Entity Framework. C# To SQL Type Translation

When you declare a variable in Entity Framework model, migration translates the C# type to SQL Server type. Here is a table describing how each C# type is implemented in SQL.

C# primitive type C# type in System namespace SQL Server type
byte Byte tinyint
short Int16 smallint
int Int32 int
long Int64 bigint
 float Single real
double Double float
decimal Decimal decimal(18,2)
bool Boolean bit
DateTime datetime
char Char
string String nvarchar(max) null

Just two interesting things:

  1. char type is not translated to any SQL type;
  2. string type is the only type that will be nullable, the others are not.

And some tips:

  1. to make a field NULL, for example int, you should use a nullable type int? instead;
  2. to make a string field NOT NULL, place a [Required] attribute before declaration in EF model;
  3. if your string field won’t have an infinite length, you can (and I recommend to) place a [StringLength(n)] attribute where n can be up to 4000.

[UPDATE 2016-11-17]
Unsigned integer types and sbyte are not translated too. See here Not All .NET Types Can Be Used In Entity Framework

Turning On .NET Framework 3.5 On Windows 10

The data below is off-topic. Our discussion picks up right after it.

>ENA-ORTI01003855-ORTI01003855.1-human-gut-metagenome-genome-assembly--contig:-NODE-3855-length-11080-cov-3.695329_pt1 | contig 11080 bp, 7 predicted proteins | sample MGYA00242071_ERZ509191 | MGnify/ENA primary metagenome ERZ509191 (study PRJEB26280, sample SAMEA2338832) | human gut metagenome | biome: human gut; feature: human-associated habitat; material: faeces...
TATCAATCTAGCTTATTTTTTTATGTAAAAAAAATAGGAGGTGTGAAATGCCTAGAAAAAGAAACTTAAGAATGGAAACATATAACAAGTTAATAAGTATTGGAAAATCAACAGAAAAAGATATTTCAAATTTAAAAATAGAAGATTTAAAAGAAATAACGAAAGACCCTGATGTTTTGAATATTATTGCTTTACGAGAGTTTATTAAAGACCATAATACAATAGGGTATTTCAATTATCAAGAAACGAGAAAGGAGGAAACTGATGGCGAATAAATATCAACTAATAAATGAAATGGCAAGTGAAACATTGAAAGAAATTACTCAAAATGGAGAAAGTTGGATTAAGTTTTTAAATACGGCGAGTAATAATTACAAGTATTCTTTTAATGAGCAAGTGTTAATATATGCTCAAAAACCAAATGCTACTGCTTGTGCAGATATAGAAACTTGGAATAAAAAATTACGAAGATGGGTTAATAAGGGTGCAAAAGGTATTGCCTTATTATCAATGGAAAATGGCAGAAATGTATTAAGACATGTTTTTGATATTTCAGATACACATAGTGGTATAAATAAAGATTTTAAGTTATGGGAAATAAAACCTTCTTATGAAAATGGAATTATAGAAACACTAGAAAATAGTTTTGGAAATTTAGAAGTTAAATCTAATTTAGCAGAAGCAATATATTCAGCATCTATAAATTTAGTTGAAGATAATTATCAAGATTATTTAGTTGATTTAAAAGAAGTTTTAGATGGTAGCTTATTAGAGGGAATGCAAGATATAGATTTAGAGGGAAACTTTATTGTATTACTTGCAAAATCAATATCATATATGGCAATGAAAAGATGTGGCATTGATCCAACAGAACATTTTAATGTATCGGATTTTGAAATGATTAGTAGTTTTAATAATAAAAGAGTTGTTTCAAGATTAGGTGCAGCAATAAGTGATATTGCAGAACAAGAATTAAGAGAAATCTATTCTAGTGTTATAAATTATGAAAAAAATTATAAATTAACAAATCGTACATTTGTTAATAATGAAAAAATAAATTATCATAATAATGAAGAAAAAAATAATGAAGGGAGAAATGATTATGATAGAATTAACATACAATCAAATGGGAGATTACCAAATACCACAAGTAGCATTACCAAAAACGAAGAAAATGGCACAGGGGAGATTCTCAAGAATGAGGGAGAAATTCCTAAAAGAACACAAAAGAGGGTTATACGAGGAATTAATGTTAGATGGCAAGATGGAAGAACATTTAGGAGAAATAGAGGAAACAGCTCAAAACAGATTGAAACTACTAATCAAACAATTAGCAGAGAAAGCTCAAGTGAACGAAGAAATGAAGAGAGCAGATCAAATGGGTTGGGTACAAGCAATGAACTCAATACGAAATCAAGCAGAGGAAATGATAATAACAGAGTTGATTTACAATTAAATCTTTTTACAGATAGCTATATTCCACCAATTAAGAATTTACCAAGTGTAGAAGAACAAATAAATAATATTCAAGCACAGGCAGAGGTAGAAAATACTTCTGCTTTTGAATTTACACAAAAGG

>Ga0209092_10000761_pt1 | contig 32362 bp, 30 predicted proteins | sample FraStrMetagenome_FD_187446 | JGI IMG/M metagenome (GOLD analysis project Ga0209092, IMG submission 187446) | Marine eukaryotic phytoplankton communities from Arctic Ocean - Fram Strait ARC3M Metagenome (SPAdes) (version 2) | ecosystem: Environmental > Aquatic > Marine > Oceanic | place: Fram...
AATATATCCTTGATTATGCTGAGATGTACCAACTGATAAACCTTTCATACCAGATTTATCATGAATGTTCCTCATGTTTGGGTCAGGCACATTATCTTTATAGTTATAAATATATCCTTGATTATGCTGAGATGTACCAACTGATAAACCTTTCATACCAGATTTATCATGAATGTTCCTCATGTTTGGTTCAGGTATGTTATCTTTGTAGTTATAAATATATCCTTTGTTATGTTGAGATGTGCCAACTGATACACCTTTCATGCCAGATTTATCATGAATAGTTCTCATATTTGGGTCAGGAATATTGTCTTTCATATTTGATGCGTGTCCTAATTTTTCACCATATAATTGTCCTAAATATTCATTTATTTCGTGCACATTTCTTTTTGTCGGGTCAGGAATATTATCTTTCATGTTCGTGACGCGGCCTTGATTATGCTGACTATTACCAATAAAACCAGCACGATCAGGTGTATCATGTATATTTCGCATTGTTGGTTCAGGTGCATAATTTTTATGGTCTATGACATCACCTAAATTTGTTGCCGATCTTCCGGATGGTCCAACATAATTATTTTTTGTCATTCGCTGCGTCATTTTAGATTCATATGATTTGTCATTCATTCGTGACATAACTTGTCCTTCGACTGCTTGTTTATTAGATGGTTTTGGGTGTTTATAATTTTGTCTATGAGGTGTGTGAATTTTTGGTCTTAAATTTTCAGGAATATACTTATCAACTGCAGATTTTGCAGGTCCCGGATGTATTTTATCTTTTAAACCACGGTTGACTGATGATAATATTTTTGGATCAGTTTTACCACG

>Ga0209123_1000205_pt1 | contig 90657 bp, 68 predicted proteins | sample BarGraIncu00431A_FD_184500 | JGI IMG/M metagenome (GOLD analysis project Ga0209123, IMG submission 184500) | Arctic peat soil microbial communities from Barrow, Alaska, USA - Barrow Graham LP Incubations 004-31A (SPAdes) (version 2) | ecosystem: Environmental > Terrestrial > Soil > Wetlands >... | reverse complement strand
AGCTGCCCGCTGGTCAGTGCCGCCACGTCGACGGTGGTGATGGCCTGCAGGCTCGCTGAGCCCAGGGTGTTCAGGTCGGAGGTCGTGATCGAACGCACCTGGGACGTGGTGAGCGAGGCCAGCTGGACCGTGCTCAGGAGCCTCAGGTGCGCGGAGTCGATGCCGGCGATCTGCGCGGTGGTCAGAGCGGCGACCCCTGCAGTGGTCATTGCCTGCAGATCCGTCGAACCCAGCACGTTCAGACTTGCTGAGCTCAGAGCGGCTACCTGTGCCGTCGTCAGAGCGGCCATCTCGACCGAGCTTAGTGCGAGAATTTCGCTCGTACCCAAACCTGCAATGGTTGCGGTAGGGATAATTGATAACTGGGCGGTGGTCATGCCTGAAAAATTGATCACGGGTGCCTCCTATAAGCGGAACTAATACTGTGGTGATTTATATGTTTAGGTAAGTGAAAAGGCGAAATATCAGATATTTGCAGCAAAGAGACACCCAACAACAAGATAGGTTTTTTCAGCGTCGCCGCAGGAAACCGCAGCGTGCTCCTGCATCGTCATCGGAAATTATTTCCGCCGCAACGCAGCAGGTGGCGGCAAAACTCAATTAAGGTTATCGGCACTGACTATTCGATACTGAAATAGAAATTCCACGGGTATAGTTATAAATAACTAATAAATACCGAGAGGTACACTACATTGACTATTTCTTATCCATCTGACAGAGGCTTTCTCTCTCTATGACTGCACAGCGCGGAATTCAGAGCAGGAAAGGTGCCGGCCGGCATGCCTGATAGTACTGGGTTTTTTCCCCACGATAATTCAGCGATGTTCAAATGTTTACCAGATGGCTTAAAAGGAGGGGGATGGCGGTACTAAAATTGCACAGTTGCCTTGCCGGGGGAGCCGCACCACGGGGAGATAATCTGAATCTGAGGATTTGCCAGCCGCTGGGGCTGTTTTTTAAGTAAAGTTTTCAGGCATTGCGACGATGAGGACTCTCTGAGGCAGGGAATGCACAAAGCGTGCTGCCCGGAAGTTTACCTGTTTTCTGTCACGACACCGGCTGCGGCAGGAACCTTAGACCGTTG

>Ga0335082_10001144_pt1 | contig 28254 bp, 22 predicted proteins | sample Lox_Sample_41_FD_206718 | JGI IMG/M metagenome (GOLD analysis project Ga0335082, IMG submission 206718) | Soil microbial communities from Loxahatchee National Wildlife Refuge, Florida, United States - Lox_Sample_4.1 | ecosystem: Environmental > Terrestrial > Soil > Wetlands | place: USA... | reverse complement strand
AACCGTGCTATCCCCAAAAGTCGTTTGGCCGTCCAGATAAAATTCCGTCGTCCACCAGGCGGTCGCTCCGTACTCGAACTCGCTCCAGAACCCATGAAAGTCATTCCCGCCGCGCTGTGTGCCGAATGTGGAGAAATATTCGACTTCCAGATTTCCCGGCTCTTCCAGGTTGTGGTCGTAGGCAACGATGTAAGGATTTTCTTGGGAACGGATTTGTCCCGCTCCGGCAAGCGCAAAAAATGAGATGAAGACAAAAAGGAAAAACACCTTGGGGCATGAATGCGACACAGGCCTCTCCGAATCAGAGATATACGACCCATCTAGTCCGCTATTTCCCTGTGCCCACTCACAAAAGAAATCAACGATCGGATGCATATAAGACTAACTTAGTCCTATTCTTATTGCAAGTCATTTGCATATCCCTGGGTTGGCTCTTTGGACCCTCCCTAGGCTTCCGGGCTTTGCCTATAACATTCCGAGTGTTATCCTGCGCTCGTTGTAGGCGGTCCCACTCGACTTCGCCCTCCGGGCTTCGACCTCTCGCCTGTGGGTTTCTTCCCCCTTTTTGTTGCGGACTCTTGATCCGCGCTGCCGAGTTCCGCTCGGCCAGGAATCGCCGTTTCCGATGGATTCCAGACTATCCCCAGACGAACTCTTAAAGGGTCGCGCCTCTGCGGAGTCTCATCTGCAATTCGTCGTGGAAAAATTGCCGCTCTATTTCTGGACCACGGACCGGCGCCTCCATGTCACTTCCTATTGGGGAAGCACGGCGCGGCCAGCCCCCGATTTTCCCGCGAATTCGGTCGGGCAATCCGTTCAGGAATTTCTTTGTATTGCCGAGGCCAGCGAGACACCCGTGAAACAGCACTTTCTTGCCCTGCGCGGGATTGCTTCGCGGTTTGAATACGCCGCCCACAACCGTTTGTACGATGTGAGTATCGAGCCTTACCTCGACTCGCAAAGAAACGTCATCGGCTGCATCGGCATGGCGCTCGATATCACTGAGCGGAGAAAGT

After some unsuccessful attempts to turn on .NET Framework 3.5 on a newly installed Windows 10 (even if I have a stable Internet connection) and a failed try to run .NET Framework installer, I found a very graceful way to do this.

1. Open Command prompt
2. Run this command

If everything goes smoothly, you’ll see these lines showing the happy end.

Deployment Image Servicing and Management tool
Version: 10.0.10240.16384

Image Version: 10.0.10240.16384

Enabling feature(s)
The operation completed successfully.

Code First. Splitting Entity Into Two Tables

Entity Framework allows to divide a single entity to 2 separate physical tables. To do this you need to declare an entity as usual, and add a Fluent API command to map this entity to tables.

Declaration of entity:

Table annotation is not necessary here and will be omitted by Visual Studio.

Entity-table mapping:

After migration Entity Framework will create 2 tables with the names defined in OnModelCreating function.

In Entity Framework you work with a single entity, i.e. you can create/update entity as usual, but when you save changes, the database context will generate separate SQL commands to modify the corresponding tables (first, second or both).

Be aware if you skip a property in mapping, Entity Framework will create a 3rd table with key field and a new created one.

Code First. Executing Stored Procedures

Entity Framework can execute stored procedures in SQL Server. For example, I have a simple stored procedure as following:

In Code First model this can be done by different ways depending on whether you want to get a resultset from a stored procedure.

1. SqlQuery (returning a resultset)


If you need to pass a parameters, you need to add a parameter name after the name of stored procedure and supply SqlParameter. The command will be like this:

[UPDATE 2016-08-24]